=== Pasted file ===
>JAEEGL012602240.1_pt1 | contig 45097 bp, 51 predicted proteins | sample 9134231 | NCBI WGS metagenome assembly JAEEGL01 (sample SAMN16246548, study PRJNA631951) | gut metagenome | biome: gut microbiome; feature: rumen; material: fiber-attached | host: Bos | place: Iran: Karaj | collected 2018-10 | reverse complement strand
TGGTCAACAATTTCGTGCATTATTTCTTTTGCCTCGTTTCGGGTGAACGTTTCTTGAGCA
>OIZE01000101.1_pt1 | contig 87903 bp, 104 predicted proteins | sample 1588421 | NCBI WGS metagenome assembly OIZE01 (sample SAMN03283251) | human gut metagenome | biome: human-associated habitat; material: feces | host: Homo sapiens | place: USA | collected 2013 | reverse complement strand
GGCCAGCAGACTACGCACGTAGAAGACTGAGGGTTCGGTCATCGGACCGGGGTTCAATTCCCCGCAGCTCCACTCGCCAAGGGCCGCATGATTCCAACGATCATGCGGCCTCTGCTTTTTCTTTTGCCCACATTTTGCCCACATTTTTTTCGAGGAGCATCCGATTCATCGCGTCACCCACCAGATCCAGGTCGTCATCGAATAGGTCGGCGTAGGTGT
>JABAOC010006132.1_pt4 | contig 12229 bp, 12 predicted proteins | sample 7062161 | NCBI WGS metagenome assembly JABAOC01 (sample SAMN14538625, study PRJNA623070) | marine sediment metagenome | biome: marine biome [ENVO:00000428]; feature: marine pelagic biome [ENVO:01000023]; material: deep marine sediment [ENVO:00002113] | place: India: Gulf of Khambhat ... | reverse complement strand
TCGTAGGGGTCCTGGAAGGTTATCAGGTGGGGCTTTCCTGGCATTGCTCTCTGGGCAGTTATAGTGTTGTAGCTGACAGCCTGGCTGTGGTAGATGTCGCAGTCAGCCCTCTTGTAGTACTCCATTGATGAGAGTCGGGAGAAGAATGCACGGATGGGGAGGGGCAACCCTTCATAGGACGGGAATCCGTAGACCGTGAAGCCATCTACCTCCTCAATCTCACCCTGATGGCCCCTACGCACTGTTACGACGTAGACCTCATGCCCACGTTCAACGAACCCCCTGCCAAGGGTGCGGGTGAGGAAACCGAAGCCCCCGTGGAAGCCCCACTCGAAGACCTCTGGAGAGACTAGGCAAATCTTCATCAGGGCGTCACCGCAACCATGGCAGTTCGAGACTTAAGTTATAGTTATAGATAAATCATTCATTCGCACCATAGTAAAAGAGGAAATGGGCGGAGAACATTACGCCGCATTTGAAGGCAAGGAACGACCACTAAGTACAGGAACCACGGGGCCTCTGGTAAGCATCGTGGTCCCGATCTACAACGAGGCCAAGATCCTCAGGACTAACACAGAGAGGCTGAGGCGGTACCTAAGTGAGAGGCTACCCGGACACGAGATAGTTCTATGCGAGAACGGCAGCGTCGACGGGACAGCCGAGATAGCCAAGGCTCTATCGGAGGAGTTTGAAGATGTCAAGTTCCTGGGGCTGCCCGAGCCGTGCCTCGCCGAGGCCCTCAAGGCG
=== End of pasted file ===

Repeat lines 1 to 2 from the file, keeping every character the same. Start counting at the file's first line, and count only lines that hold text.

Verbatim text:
>JAEEGL012602240.1_pt1 | contig 45097 bp, 51 predicted proteins | sample 9134231 | NCBI WGS metagenome assembly JAEEGL01 (sample SAMN16246548, study PRJNA631951) | gut metagenome | biome: gut microbiome; feature: rumen; material: fiber-attached | host: Bos | place: Iran: Karaj | collected 2018-10 | reverse complement strand
TGGTCAACAATTTCGTGCATTATTTCTTTTGCCTCGTTTCGGGTGAACGTTTCTTGAGCA